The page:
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Chapter 11

Fremont, California. 1980s

Baba loved the idea of America.

It was living in America that gave him an ulcer.

I remember the two of us walking through Lake Elizabeth Park in Fremont, a few streets down from our apartment, and watching boys at batting practice, little girls giggling on the swings in the playground. Baba would enlighten me with his politics during those walks with long-winded dissertations. "There are only three real men in this world, Amir,?he'd say. He'd count them off on his fingers: America the brash savior, Britain, and Israel. "The rest of them--?he used to wave his hand and make a phht sound ?-they're like gossiping old women.?

The bit about Israel used to draw the ire of Afghans in Fremont who accused him of being pro-Jewish and, de facto, anti Islam. Baba would meet them for tea and rowt cake at the park, drive them crazy with his politics. "What they don't understand,?he'd tell me later, "is that religion has nothing to do with it.?In Baba's view, Israel was an island of "real men?in a sea of Arabs too busy getting fat off their oil to care for their own. "Israel does this, Israel does that,?Baba would say in a mock-Arabic accent. "Then do something about it! Take action. You're Arabs, help the Palestinians, then!?

He loathed Jimmy Carter, whom he called a "big-toothed cretin.?In 1980, when we were still in Kabul, the U.S. announced it would be boycotting the Olympic games in Moscow. "Wah wah!?Baba exclaimed with disgust. "Brezhnev is massacring Afghans and all that peanut eater can say is I won't come swim in your pool.?Baba believed Carter had unwittingly done more for communism than Leonid Brezhnev. "He's not fit to run this country. It's like putting a boy who can't ride a bike behind the wheel of a brand new Cadillac.?What America and the world needed was a hard man. A man to be reckoned with, someone who took action instead of wringing his hands. That someone came in the form of Ronald Reagan. And when Reagan went on TV and called the Shorawi "the Evil Empire,?Baba went out and bought a picture of the grinning president giving a thumbs up. He framed the picture and hung it in our hallway, nailing it right next to the old black-and-white of himself in his thin necktie shaking hands with King Zahir Shah. Most of our neighbors in Fremont were bus drivers, policemen, gas station attendants, and unwed mothers collecting welfare, exactly the sort of blue-collar people who would soon suffocate under the pillow Reganomics pressed to their faces. Baba was the lone Republican in our building.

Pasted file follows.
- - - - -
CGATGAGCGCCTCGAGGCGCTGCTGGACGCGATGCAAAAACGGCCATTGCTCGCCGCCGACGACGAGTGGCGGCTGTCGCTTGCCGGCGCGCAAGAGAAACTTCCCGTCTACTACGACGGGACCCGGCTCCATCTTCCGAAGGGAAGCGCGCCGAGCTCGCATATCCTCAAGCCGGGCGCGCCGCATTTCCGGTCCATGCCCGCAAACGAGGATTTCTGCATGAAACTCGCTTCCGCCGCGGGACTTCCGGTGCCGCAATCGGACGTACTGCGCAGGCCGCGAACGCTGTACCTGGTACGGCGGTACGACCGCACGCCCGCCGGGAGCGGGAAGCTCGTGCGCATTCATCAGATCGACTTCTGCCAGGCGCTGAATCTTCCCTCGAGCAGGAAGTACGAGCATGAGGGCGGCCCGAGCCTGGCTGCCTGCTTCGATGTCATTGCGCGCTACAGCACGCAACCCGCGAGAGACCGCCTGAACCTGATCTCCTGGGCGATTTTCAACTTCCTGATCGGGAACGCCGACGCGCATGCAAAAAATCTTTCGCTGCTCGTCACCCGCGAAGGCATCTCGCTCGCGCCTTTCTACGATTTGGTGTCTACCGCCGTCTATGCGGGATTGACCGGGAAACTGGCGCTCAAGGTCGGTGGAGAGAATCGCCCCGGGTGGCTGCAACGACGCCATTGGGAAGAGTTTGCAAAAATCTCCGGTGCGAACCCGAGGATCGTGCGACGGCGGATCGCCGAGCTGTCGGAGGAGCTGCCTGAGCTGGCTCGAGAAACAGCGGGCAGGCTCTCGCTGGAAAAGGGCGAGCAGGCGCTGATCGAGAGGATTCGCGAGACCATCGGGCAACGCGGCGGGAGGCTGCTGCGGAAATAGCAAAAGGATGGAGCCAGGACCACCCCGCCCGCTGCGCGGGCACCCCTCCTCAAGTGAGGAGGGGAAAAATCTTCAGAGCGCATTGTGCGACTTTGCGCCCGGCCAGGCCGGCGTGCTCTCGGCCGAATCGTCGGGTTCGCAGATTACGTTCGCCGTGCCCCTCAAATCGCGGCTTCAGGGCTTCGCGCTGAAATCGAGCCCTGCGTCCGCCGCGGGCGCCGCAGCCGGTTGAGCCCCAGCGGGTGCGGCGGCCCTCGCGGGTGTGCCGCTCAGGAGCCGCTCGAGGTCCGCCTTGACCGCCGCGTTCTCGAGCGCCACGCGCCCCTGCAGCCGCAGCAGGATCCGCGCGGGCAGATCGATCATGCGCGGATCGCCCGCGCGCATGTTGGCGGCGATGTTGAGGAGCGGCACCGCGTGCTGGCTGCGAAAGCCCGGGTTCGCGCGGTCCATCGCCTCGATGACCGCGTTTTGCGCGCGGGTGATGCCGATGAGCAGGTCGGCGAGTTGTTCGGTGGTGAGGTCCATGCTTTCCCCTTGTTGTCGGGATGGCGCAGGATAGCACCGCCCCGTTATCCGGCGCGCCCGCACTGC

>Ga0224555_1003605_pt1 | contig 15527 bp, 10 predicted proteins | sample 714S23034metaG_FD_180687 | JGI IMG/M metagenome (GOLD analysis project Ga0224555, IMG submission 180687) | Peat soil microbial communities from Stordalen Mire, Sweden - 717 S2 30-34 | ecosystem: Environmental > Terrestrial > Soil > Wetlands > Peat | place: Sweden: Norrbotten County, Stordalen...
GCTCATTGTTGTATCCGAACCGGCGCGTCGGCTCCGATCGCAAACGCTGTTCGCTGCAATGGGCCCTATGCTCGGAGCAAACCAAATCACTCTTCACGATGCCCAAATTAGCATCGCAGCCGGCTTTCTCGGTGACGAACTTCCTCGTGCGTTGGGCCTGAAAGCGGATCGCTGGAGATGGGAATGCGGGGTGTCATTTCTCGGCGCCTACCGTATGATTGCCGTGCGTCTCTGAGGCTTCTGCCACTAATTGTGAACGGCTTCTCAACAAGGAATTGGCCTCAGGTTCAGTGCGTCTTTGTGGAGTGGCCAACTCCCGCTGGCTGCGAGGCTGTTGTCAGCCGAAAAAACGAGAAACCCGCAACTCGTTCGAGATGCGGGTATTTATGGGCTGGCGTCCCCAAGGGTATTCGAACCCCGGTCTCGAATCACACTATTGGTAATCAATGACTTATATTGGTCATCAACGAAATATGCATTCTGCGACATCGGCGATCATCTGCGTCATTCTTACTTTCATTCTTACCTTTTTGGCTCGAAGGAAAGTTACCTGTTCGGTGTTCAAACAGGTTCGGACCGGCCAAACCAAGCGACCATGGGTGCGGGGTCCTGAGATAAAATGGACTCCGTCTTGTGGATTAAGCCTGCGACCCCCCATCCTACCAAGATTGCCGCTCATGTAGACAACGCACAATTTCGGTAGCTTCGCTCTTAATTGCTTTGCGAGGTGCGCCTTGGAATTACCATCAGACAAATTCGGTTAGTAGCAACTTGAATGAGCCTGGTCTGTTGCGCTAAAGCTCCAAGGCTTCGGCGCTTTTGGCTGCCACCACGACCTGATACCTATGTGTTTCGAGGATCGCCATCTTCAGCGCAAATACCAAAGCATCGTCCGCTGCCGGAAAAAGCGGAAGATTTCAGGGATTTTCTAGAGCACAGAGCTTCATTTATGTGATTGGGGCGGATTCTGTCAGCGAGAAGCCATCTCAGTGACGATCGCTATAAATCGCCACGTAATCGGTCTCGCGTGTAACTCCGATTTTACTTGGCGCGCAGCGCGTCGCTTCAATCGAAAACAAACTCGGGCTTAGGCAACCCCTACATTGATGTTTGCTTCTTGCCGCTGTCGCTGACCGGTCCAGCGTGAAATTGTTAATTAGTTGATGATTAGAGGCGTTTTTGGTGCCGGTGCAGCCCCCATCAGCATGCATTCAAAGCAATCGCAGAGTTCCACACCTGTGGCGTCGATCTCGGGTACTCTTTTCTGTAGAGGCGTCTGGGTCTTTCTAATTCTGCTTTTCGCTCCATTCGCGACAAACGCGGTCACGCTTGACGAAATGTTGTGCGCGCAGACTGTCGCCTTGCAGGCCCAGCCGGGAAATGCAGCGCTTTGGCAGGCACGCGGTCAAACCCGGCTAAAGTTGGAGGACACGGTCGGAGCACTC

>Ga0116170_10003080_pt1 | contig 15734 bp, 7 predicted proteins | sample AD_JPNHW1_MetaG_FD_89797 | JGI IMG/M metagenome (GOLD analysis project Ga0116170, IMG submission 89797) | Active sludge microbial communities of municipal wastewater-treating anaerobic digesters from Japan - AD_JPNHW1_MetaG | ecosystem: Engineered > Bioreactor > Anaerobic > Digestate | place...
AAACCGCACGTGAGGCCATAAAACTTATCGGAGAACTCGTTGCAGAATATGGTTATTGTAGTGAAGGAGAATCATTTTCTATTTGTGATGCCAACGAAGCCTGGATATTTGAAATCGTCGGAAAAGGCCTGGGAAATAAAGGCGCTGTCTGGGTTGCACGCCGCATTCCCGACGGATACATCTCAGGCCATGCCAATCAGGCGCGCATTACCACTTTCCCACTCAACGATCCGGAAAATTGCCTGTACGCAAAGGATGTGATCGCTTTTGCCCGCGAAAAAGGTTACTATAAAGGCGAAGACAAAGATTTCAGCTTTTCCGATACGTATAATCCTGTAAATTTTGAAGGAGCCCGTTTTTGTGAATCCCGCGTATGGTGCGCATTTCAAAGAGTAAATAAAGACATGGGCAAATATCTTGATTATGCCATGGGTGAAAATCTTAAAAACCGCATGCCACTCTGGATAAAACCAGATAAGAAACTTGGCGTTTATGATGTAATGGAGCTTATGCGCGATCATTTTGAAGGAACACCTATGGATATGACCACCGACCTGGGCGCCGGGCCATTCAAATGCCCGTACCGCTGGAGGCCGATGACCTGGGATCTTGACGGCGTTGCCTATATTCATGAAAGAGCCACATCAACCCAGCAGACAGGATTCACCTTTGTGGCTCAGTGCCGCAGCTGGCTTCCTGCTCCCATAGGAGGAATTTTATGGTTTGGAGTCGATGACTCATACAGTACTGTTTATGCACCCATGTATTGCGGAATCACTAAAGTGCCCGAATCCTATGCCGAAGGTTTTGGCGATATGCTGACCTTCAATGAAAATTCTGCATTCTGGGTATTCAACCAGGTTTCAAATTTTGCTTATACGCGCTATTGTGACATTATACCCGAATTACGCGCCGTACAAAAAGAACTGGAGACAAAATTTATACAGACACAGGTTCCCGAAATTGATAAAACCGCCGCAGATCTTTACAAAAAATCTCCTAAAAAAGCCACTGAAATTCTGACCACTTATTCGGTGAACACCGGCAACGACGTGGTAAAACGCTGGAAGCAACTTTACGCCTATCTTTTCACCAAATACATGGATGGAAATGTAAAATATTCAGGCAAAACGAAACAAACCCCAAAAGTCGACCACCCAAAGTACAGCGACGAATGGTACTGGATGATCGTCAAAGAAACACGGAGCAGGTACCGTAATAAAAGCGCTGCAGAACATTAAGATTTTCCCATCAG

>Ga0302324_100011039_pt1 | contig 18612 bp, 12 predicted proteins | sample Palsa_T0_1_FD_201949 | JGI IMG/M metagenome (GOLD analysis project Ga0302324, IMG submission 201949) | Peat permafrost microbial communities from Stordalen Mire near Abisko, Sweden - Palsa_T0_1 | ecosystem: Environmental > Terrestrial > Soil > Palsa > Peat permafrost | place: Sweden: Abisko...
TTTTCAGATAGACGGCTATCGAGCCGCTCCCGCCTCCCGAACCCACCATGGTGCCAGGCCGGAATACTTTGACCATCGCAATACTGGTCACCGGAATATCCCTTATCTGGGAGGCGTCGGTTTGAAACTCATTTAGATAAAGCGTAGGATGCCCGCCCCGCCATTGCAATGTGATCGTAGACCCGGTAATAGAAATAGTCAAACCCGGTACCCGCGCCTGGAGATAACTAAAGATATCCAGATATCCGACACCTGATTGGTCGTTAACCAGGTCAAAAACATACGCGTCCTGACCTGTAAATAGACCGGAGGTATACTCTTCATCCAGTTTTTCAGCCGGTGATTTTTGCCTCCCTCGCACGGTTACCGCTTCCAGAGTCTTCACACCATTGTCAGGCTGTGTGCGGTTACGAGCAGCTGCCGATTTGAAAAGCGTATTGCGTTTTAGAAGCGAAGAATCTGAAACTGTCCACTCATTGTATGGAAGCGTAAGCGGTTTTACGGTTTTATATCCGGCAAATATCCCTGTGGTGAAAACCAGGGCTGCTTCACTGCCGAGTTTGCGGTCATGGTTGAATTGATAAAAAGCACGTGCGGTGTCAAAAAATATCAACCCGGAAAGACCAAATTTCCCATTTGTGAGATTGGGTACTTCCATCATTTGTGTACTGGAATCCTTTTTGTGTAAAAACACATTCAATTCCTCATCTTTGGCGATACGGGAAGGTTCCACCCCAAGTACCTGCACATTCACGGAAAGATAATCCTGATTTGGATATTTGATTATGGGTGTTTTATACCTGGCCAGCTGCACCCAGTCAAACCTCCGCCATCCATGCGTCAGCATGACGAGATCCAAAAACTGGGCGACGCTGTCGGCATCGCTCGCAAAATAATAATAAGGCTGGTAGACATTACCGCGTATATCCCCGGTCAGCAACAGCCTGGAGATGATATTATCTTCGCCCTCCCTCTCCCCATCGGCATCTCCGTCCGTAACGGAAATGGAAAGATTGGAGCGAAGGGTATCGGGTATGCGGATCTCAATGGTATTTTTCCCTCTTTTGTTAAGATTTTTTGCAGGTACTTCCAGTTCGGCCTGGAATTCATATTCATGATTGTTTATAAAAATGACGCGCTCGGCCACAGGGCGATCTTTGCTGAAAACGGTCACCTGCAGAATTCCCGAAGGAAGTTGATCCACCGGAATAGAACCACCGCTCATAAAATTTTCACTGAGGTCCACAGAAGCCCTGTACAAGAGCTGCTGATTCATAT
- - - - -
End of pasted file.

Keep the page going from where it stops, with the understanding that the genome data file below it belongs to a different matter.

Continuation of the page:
But the Bay Area's smog stung his eyes, the traffic noise gave him headaches, and the pollen made him cough. The fruit was never sweet enough, the water never clean enough, and where were all the trees and open fields? For two years, I tried to get Baba to enroll in ESL classes to improve his broken English. But he scoffed at the idea. "Maybe I'll spell ‘cat?and the teacher will give me a glittery little star so I can run Home and show it off to you,?he'd grumble.

One Sunday in the spring of 1983, I walked into a small bookstore that sold used paperbacks, next to the Indian movie theater just west of where Amtrak crossed Fremont Boulevard. I told Baba I'd be out in five minutes and he shrugged. He had been working at a gas station in Fremont and had the day off. I watched him jaywalk across Fremont Boulevard and enter Fast & Easy, a little grocery store run by an elderly Vietnamese couple, Mr. and Mrs. Nguyen. They were gray-haired, friendly people; she had Parkinson's, he'd had his hip replaced. "He's like Six Million Dollar Man now,?she always said to me, laughing toothlessly. "Remember Six Million Dollar Man, Amir??Then Mr. Nguyen would scowl like Lee Majors, pretend he was running in slow motion.